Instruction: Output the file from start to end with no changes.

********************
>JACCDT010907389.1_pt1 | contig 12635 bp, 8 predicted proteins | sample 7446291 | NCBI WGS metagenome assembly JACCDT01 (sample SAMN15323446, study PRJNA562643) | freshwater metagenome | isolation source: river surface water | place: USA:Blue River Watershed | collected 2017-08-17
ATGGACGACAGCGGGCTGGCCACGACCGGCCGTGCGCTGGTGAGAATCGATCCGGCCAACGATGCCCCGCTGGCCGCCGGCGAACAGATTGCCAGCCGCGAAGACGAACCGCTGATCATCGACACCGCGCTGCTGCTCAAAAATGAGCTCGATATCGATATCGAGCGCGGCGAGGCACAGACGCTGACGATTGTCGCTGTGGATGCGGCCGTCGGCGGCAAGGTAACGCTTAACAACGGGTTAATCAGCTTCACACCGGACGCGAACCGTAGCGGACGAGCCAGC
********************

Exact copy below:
>JACCDT010907389.1_pt1 | contig 12635 bp, 8 predicted proteins | sample 7446291 | NCBI WGS metagenome assembly JACCDT01 (sample SAMN15323446, study PRJNA562643) | freshwater metagenome | isolation source: river surface water | place: USA:Blue River Watershed | collected 2017-08-17
ATGGACGACAGCGGGCTGGCCACGACCGGCCGTGCGCTGGTGAGAATCGATCCGGCCAACGATGCCCCGCTGGCCGCCGGCGAACAGATTGCCAGCCGCGAAGACGAACCGCTGATCATCGACACCGCGCTGCTGCTCAAAAATGAGCTCGATATCGATATCGAGCGCGGCGAGGCACAGACGCTGACGATTGTCGCTGTGGATGCGGCCGTCGGCGGCAAGGTAACGCTTAACAACGGGTTAATCAGCTTCACACCGGACGCGAACCGTAGCGGACGAGCCAGC